Now each incremental city is incrementally a little bit smaller, but we still are seeing good geographic expansion. We’re still growing share in the cities that we’re in. We’re doing a ton in e-commerce and that channel is growing pretty dramatically in China and so it’s probably a third of our diaper sales were in e-commerce which is overweighed the rest of the categories. We’re still seeing good mid-tier super premium segment growth where we tend to do better. So again, I’d say China we are pretty bullish, lots of competition but good growth in innovation coming and some geography expansion as well.

Ali Dibadj

Thanks very much.

Thomas Falk

Yep, thanks.

Operator

Our next question comes from Lauren Lieberman with Barclays.

Lauren Lieberman

Oh, thank you.

Thomas Falk

Hi Lauren.

Lauren Lieberman

Hi sorry. I just wanted to know if you could update us on your fiber mix because I thought it was interesting you didn’t mention you are planning assumptions for Northern Softwood. So I was just wondering what the balance was between Eucalyptus and Northern Softwood currently?

Thomas Falk

Yes we’ve been talking about eucalyptus for a while that is the biggest grade that we buy, so I don’t know Paul, it’s probably what two thirds of our fiber mix on the virgin pulp side I would guess, is that right?

Paul Alexander

It would be two-thirds of if you’re just looking at Eucalyptus versus Northern Softwood, then also consume some fluffed pulp and [indiscernible]. So overall I’d say Eucalyptus is still roughly half of our fiber mix.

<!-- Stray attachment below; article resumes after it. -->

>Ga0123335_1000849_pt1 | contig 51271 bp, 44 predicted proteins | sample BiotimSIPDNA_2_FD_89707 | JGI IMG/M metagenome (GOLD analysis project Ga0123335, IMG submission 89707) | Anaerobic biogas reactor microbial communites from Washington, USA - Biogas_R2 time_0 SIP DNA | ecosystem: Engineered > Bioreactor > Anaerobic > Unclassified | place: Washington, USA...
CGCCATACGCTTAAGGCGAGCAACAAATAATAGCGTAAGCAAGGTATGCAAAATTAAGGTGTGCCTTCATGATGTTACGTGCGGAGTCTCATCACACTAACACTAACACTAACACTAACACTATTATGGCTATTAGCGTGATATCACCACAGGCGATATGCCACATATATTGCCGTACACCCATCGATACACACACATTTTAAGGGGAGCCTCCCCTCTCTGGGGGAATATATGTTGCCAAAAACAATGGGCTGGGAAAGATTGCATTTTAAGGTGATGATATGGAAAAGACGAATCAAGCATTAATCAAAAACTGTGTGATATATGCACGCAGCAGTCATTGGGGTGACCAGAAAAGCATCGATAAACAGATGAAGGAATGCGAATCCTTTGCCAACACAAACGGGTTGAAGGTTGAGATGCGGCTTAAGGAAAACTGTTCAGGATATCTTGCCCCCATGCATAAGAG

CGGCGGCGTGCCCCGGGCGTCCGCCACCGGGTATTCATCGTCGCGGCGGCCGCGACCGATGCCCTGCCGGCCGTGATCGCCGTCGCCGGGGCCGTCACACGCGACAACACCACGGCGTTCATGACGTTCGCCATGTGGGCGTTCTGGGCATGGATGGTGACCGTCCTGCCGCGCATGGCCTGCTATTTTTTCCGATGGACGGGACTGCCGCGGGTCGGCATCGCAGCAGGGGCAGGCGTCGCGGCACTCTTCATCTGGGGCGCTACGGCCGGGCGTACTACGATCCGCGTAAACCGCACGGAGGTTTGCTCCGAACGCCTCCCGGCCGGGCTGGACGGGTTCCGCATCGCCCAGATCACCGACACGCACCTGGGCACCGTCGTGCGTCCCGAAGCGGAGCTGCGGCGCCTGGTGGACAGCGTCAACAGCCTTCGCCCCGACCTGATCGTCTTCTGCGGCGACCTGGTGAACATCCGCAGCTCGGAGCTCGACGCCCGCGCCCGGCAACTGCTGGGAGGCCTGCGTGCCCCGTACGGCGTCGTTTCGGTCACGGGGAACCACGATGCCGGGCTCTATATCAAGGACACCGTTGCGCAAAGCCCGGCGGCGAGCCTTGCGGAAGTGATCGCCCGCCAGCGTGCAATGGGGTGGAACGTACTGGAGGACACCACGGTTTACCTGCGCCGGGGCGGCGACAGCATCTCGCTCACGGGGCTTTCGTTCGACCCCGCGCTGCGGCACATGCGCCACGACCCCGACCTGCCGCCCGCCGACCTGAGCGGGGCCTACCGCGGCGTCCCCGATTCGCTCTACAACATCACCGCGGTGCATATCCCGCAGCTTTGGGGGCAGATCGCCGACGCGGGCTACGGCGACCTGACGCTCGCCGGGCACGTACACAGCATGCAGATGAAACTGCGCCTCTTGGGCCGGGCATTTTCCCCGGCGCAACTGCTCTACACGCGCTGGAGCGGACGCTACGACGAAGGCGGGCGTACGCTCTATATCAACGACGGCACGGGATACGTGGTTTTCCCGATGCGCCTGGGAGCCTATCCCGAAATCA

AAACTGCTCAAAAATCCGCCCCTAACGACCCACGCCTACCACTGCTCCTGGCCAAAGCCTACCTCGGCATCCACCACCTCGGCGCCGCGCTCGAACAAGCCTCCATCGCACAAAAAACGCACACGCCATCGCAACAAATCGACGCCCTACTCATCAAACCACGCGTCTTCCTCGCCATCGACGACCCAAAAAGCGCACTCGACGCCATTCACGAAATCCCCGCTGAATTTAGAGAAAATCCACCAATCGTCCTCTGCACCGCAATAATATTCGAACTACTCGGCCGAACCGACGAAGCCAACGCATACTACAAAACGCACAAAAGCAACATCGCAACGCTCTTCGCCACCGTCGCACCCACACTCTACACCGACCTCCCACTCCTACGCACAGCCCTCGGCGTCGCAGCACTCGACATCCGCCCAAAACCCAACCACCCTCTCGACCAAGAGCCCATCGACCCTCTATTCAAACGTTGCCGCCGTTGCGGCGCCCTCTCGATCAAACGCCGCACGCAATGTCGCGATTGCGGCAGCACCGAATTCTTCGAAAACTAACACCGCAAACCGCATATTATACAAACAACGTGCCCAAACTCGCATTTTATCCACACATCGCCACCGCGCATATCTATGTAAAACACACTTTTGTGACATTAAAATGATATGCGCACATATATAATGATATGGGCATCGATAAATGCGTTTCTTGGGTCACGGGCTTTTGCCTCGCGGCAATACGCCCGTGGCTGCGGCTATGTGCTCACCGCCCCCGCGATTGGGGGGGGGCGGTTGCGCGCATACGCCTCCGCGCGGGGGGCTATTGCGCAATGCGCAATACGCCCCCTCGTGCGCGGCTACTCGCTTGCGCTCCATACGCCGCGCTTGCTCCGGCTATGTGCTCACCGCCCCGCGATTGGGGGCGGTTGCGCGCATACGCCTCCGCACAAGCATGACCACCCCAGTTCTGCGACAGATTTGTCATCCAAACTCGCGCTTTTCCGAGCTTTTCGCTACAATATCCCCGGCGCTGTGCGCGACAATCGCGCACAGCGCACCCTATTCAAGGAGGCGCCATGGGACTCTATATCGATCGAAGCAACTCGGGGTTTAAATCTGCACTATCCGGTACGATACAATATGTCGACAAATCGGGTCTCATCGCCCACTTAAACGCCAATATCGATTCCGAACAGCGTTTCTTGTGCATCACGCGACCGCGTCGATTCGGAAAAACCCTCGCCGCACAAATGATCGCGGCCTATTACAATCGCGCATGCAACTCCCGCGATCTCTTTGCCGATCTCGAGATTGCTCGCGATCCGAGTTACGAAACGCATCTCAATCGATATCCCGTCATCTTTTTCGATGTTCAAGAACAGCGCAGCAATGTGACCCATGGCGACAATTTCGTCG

Thomas Falk

So, it’s a bigger single grade, which is why we started quoting that one versus Northern Softwood.

Lauren Lieberman

Okay, and do you have a range for the Northern Softwood outlook?

Paul Alexander

We have not given a range, I mean but it should be down a little bit year-on-year.

Thomas Falk

We’re part of this take whatever receives as looking as essentially what our forecast would be.

Lauren Lieberman

Okay. Do you have a sense for how your fiber mix currently compares with some of your bigger competitors in tissue in North America, like is there a difference in terms of your fiber mix and then obviously what you are looking for in terms of inflation or deflation versus your competitors?

Thomas Falk

So I haven’t looked at that in a while my guess would be laws that were pretty similar to P&G and GP might have a little bit more variability just because some of their tissue mills are more connected to their own internal pulp sources, but that would be might my hypothesis. And then on the K-CP front we all run with a lot of recycle fiber on that front, so we will be pretty similar on the K-CP front.

Lauren Lieberman

Okay and then move to Eucalyptus, do you think that happened kind of in parallel or was P&G more biased towards Eucalyptus earlier then you were?

Thomas Falk

Well, I think this is probably more fiber morphology than you are interested in on a Monday morning, but Eucalyptus helps make tissue soft, but it is not as strong as Northern Softwood. So you get that right now, Hardwood makes it soft and Softwood makes it weak or makes it soft or makes it strong. So we’ve been trying to drive more softness and use more Eucalyptus and you’re trying to figure out what is to make the tissue stronger using other mean so that you don’t give up the strength that Northern Softwood will bring you. So, but I think there are even some markets where we’ve run a 100% Eucalyptus sheet and are able to do that and still hit adequate strength targets.

Lauren Lieberman

Okay, all right. Thank you so much.

Thomas Falk

All right, thanks.

Operator

Our next question comes from Jason English with Goldman Sachs.

Thomas Falk

Hey, Jason.

Jason English

Hey good morning folks. Thanks for squeezing me in. I guess I'll pick up one question…

Thomas Falk